These and countless other examples feed the frustration at the nation’s refusal to even acknowledge, let alone address, the gaping inequalities that continue to plague American society. After a period of attempted denial of the continuing existence of discrimination under the fantasy of a “postracial America,” I hoped that perhaps there was a silver lining in the countless videos documenting discrimination. Remembering the impact that television coverage of the Selma March and the Birmingham demonstrations had on the country and the world, I was hopeful that the countless horrific videotapes we endured over the past few years might have the same effect now. Surely, the sight of twelve-year-old Tamir Rice being shot by a police officer while playing with a toy gun would force people to think of their own children and the unimaginable pain of losing a child, which would, in turn, lead them to question the forces that would cause such deaths. I had hoped that each video of unarmed people being shot or strangled by police, each news story about people having their homes foreclosed upon as a result of the greedy malfeasance of financial institutions, each description of children of color attending underresourced schools and being expelled from schools or referred to the police for the most minor offenses, each instance of immigrants being questioned or surveilled without probable cause of them committing any wrongful act, that each of these things might inspire some level of national introspection and recognition of the gross injustices and inequalities that still occur on a daily basis in the United States. But that self-examination has not yet occurred. In fact, a sign of our national resistance to introspection when it comes to continuing racial discrimination is apparent in the angry reaction of so many people to the call of movements, such as Black Lives Matter, for fundamental fairness in treatment and a recognition of basic humanity. That response, which interprets demands for fairness as being antipolice, is a clear indication of the difficulty ahead of us as a nation in creating an inclusive, compassionate society.
“[I]t seems clear that the diagnosis [othering] remains sound but that the cure, the implementation of a mutually beneficial broad-based inclusion, seems even further from reach.”
As logical as the paper’s conclusion is regarding the need to promote belonging rather than separation, the precise ways in which that might happen seem unclear. In many respects, events over the last year have demonstrated how heightened the difficulties of creating a culture of inclusion will be. In its discussion of the way that othering is used as a strategy of gaining and maintaining power, the authors refer to the too-familiar efforts of then-candidate Donald Trump to use explicit or thinly veiled appeals to racism, xenophobia, and religious intolerance as a means of activating support from disenchanted white voters. The paper cites the outraged response of Mitt Romney and Paul Ryan to candidate Trump’s comments. At the time, those responses seemed like an indication of how outrageous Trump’s comments were and a suggestion that important representatives of the Republican Party appeared to be backing away from the discriminatory “Southern Strategy” initiated by Richard Nixon decades earlier.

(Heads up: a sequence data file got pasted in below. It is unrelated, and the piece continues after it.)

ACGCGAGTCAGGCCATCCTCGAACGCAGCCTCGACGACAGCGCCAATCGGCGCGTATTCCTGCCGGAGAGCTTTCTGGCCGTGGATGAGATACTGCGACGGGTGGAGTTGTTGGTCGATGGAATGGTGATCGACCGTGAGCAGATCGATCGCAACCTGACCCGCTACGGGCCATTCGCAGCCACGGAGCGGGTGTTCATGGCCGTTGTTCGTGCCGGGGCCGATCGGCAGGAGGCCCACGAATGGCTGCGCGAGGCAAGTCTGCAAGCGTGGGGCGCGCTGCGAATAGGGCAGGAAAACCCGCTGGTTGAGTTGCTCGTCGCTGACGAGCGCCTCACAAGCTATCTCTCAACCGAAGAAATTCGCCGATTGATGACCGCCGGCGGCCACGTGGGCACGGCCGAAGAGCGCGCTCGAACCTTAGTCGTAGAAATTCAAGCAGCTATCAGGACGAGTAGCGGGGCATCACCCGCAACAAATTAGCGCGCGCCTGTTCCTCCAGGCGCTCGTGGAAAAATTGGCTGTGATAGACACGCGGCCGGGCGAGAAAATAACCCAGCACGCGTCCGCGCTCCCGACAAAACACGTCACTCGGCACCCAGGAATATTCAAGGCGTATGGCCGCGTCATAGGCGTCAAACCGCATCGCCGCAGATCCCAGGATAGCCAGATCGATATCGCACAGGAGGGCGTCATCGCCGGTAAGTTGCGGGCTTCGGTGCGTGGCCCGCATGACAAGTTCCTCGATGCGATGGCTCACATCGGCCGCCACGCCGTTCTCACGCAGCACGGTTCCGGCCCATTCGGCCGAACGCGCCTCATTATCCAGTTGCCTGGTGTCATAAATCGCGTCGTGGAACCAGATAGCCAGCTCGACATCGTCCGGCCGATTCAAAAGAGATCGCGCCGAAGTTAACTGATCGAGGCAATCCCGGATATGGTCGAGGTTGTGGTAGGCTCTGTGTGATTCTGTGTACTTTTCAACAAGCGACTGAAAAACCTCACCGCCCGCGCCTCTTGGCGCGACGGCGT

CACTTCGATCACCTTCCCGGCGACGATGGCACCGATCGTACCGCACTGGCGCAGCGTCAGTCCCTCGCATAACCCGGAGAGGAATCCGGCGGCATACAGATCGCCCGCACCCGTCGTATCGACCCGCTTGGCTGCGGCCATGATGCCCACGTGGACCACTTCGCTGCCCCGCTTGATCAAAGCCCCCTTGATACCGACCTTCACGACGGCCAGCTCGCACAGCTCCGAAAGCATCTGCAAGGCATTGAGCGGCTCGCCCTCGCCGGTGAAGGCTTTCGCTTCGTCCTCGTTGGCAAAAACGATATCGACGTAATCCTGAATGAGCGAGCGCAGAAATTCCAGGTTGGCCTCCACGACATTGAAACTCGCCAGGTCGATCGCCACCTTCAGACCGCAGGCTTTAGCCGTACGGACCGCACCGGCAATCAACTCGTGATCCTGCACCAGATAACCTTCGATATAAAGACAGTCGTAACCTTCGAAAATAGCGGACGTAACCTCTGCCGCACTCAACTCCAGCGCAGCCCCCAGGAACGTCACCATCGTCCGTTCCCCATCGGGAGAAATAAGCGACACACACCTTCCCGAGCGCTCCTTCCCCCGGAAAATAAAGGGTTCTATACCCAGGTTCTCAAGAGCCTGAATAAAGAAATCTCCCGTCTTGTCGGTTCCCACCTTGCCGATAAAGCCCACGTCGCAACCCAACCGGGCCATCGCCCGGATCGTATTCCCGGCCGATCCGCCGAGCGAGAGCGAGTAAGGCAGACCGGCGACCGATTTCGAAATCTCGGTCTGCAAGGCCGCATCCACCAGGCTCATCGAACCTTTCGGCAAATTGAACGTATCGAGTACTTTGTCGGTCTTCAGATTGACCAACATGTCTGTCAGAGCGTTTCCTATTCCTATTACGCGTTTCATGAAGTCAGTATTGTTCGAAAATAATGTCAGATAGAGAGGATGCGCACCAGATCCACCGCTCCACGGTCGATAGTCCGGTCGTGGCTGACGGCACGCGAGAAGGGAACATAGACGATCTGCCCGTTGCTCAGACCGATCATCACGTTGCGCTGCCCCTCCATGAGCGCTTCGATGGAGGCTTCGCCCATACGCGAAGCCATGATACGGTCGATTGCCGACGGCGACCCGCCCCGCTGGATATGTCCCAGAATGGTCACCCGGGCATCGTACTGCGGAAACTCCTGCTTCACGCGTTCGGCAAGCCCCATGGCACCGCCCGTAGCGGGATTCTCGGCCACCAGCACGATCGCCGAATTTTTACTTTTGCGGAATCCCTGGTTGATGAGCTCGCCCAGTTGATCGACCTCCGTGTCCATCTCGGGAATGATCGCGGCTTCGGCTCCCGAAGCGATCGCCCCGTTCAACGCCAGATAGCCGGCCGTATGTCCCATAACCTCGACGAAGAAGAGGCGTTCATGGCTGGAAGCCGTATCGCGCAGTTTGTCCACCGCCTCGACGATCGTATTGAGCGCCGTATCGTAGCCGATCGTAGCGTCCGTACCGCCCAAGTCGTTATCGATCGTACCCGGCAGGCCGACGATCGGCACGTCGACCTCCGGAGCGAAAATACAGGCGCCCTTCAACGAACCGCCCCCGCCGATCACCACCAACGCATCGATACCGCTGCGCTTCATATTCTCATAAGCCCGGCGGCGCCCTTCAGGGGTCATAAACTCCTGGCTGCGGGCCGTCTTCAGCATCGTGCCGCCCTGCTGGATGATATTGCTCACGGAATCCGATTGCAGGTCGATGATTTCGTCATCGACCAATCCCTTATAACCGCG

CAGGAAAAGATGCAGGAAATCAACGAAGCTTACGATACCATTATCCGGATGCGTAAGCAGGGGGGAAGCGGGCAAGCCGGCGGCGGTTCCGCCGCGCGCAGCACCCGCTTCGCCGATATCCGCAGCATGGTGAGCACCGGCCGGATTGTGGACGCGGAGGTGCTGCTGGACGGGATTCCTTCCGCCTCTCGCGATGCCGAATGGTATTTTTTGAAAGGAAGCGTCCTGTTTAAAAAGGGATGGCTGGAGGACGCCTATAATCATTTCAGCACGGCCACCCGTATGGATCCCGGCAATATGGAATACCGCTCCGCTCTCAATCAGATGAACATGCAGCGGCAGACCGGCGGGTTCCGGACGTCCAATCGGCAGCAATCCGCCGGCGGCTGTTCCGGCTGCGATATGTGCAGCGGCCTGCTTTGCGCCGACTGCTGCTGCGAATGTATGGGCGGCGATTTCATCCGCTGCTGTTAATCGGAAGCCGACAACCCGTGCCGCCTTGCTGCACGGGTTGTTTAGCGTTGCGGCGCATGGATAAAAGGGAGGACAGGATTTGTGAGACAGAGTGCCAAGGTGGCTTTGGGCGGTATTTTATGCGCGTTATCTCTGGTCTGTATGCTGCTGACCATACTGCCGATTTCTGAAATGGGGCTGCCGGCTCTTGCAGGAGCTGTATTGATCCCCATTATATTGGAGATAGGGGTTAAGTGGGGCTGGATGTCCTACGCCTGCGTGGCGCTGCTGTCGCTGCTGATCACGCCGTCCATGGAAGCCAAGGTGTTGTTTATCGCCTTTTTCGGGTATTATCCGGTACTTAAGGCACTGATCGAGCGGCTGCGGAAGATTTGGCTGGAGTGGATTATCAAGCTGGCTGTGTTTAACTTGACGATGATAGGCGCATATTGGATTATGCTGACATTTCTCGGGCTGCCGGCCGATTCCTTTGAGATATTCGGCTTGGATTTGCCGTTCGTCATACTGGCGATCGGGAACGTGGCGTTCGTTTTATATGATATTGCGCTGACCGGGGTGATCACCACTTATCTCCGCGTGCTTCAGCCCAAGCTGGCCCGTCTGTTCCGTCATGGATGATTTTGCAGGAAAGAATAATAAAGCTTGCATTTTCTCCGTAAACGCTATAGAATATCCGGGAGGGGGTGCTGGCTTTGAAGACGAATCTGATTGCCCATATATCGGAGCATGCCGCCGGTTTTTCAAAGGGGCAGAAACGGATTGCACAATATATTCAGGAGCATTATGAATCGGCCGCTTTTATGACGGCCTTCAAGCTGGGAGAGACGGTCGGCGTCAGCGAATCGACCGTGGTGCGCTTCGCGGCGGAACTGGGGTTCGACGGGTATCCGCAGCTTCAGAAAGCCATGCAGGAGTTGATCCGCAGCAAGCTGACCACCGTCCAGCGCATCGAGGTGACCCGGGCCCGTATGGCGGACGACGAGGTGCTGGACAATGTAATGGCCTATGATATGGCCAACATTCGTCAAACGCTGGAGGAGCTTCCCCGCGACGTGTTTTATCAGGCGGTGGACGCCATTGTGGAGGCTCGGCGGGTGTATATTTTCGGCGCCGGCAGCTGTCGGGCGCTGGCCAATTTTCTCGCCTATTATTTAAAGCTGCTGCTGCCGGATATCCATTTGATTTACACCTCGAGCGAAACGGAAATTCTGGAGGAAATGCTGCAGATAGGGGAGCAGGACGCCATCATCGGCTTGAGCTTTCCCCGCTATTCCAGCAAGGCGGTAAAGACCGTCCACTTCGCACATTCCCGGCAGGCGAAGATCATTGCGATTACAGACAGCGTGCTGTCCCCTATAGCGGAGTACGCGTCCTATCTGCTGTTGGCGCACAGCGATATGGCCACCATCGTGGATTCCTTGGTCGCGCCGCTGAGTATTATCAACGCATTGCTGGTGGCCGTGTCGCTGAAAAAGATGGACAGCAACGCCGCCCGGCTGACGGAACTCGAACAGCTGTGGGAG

Whatever qualms Romney and Ryan may have once had seemed to have disappeared after Trump’s victory. It appears that their objections to Trump’s discriminatory strategy arose less from a sense of decency than it did from a misapprehension of how strong an appeal the resort to othering would have. The recent silence of the two more mainstream Republicans in the face of the president’s clear intention of carrying out his most divisive campaign promises suggests a difficult road ahead.
Added to the challenge of addressing the deliberate use of othering as a strategy for securing power are the discussions of factors, many of them wholly unconscious, which powell and Menendian describe, which predispose people to assign others to groups in ways that result in group-based inequalities. The innate tendency of people to “organize and collectively define themselves among dimensions of difference and sameness,” the existence of unconscious, implicit bias, and the complex “collective and social processes” that push people to identify with persons like themselves add to the cynical, deliberate efforts to exploit otherness for purposes of creating and maintaining power to create a formidable barrier to achieving the type of just society envisioned in the piece.
It is, of course, unfair to expect a solution to enormous, deep-seated, and largely universal problems from a single paper. In fact, the paper does an enormous service by describing a unified and broad-reaching assessment of the issues that we must face if we are to avoid the disastrous consequences of othering. Its description of the need to create solutions that are systemic and that depend upon broadly defined principles of equality are also important. Exactly how we will overcome the abuse of power and the complex personal and societal forces that promote otherness remains to be seen. But this article is important because it makes clear how our future as a country and as a world depends upon doing so and provides us a meaningful and perceptive starting point for our efforts.